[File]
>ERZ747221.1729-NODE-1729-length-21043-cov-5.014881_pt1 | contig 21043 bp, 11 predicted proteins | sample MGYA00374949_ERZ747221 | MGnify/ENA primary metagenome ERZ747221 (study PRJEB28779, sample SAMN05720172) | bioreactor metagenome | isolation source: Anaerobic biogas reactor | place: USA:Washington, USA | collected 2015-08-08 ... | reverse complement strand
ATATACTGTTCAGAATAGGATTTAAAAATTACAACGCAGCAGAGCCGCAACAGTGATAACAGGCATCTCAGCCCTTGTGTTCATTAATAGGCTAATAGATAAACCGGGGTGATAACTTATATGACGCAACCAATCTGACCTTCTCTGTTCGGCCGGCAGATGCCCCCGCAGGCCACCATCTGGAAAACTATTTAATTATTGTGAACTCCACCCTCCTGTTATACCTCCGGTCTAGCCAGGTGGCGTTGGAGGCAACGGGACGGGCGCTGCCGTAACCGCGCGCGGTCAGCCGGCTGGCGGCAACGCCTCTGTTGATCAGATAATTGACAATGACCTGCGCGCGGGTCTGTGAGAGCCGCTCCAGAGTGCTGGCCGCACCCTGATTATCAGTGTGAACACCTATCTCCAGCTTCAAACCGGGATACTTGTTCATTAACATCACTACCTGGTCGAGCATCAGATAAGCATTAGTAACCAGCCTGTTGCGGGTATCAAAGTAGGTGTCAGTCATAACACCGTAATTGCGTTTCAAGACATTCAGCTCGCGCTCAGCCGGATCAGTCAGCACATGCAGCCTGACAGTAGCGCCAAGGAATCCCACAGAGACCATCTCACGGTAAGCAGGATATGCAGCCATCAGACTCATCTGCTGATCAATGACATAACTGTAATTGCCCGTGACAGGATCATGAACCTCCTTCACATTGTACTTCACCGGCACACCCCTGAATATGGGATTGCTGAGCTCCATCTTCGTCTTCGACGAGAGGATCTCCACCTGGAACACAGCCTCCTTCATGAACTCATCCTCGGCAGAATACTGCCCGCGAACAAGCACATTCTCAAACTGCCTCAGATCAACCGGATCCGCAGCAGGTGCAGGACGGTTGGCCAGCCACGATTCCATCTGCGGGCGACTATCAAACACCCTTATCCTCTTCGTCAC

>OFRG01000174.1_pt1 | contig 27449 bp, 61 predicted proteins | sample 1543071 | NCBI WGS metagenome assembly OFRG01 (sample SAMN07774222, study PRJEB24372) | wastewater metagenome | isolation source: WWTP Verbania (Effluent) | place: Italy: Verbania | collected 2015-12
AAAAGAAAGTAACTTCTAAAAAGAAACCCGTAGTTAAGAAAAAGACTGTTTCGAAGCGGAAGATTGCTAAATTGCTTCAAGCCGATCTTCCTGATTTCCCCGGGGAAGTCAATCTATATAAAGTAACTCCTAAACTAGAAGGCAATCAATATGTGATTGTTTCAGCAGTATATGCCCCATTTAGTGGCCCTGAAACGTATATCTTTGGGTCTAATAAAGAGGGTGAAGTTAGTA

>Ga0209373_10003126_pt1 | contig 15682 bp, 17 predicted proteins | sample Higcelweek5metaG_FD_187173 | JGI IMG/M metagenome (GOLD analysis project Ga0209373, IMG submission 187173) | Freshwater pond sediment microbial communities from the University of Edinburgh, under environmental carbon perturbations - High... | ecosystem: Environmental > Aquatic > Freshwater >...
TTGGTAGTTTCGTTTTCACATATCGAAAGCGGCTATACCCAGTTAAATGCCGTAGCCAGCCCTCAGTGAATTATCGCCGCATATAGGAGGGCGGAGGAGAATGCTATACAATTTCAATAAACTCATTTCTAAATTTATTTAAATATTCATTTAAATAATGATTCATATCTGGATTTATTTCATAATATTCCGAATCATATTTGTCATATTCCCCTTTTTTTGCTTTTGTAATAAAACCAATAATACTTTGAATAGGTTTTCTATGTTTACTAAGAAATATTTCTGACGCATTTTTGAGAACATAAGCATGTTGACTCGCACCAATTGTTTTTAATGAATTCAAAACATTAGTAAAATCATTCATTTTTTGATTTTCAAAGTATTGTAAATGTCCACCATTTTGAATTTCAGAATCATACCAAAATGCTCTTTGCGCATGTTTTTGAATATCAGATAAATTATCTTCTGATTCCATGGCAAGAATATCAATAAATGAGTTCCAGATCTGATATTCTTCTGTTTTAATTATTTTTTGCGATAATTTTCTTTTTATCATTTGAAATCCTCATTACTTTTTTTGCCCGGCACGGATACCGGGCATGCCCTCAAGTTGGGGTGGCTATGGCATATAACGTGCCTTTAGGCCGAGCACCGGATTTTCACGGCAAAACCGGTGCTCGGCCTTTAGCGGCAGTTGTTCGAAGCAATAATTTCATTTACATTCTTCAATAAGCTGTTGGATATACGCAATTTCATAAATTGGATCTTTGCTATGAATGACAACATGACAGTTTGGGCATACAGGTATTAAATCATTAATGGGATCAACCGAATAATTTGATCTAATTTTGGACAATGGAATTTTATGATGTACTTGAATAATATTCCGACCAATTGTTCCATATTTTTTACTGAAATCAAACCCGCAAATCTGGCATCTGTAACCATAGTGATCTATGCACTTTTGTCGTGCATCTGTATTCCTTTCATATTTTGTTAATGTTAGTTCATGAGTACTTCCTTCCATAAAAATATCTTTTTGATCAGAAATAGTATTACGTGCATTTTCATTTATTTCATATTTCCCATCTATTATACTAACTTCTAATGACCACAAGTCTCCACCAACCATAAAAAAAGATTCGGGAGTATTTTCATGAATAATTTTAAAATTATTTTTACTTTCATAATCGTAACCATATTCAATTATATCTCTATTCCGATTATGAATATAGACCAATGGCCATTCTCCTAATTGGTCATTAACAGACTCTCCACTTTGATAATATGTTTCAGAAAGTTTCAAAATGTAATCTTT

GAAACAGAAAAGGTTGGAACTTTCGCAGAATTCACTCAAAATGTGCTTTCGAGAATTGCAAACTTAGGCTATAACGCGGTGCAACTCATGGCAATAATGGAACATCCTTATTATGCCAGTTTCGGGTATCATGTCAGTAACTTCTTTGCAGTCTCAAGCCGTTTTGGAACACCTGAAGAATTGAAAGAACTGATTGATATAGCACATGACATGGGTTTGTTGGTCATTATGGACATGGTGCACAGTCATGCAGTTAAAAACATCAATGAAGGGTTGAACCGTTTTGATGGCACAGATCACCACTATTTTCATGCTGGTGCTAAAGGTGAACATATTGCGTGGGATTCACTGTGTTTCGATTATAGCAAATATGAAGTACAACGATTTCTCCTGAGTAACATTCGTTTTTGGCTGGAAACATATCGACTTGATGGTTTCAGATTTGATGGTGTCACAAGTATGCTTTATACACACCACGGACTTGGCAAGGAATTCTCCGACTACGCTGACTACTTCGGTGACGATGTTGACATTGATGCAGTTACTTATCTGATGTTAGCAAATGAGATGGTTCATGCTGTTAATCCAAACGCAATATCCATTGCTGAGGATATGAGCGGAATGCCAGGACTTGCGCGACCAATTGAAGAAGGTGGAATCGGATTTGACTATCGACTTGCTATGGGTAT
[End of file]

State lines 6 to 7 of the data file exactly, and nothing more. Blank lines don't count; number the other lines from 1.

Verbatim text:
TTGGTAGTTTCGTTTTCACATATCGAAAGCGGCTATACCCAGTTAAATGCCGTAGCCAGCCCTCAGTGAATTATCGCCGCATATAGGAGGGCGGAGGAGAATGCTATACAATTTCAATAAACTCATTTCTAAATTTATTTAAATATTCATTTAAATAATGATTCATATCTGGATTTATTTCATAATATTCCGAATCATATTTGTCATATTCCCCTTTTTTTGCTTTTGTAATAAAACCAATAATACTTTGAATAGGTTTTCTATGTTTACTAAGAAATATTTCTGACGCATTTTTGAGAACATAAGCATGTTGACTCGCACCAATTGTTTTTAATGAATTCAAAACATTAGTAAAATCATTCATTTTTTGATTTTCAAAGTATTGTAAATGTCCACCATTTTGAATTTCAGAATCATACCAAAATGCTCTTTGCGCATGTTTTTGAATATCAGATAAATTATCTTCTGATTCCATGGCAAGAATATCAATAAATGAGTTCCAGATCTGATATTCTTCTGTTTTAATTATTTTTTGCGATAATTTTCTTTTTATCATTTGAAATCCTCATTACTTTTTTTGCCCGGCACGGATACCGGGCATGCCCTCAAGTTGGGGTGGCTATGGCATATAACGTGCCTTTAGGCCGAGCACCGGATTTTCACGGCAAAACCGGTGCTCGGCCTTTAGCGGCAGTTGTTCGAAGCAATAATTTCATTTACATTCTTCAATAAGCTGTTGGATATACGCAATTTCATAAATTGGATCTTTGCTATGAATGACAACATGACAGTTTGGGCATACAGGTATTAAATCATTAATGGGATCAACCGAATAATTTGATCTAATTTTGGACAATGGAATTTTATGATGTACTTGAATAATATTCCGACCAATTGTTCCATATTTTTTACTGAAATCAAACCCGCAAATCTGGCATCTGTAACCATAGTGATCTATGCACTTTTGTCGTGCATCTGTATTCCTTTCATATTTTGTTAATGTTAGTTCATGAGTACTTCCTTCCATAAAAATATCTTTTTGATCAGAAATAGTATTACGTGCATTTTCATTTATTTCATATTTCCCATCTATTATACTAACTTCTAATGACCACAAGTCTCCACCAACCATAAAAAAAGATTCGGGAGTATTTTCATGAATAATTTTAAAATTATTTTTACTTTCATAATCGTAACCATATTCAATTATATCTCTATTCCGATTATGAATATAGACCAATGGCCATTCTCCTAATTGGTCATTAACAGACTCTCCACTTTGATAATATGTTTCAGAAAGTTTCAAAATGTAATCTTT

GAAACAGAAAAGGTTGGAACTTTCGCAGAATTCACTCAAAATGTGCTTTCGAGAATTGCAAACTTAGGCTATAACGCGGTGCAACTCATGGCAATAATGGAACATCCTTATTATGCCAGTTTCGGGTATCATGTCAGTAACTTCTTTGCAGTCTCAAGCCGTTTTGGAACACCTGAAGAATTGAAAGAACTGATTGATATAGCACATGACATGGGTTTGTTGGTCATTATGGACATGGTGCACAGTCATGCAGTTAAAAACATCAATGAAGGGTTGAACCGTTTTGATGGCACAGATCACCACTATTTTCATGCTGGTGCTAAAGGTGAACATATTGCGTGGGATTCACTGTGTTTCGATTATAGCAAATATGAAGTACAACGATTTCTCCTGAGTAACATTCGTTTTTGGCTGGAAACATATCGACTTGATGGTTTCAGATTTGATGGTGTCACAAGTATGCTTTATACACACCACGGACTTGGCAAGGAATTCTCCGACTACGCTGACTACTTCGGTGACGATGTTGACATTGATGCAGTTACTTATCTGATGTTAGCAAATGAGATGGTTCATGCTGTTAATCCAAACGCAATATCCATTGCTGAGGATATGAGCGGAATGCCAGGACTTGCGCGACCAATTGAAGAAGGTGGAATCGGATTTGACTATCGACTTGCTATGGGTAT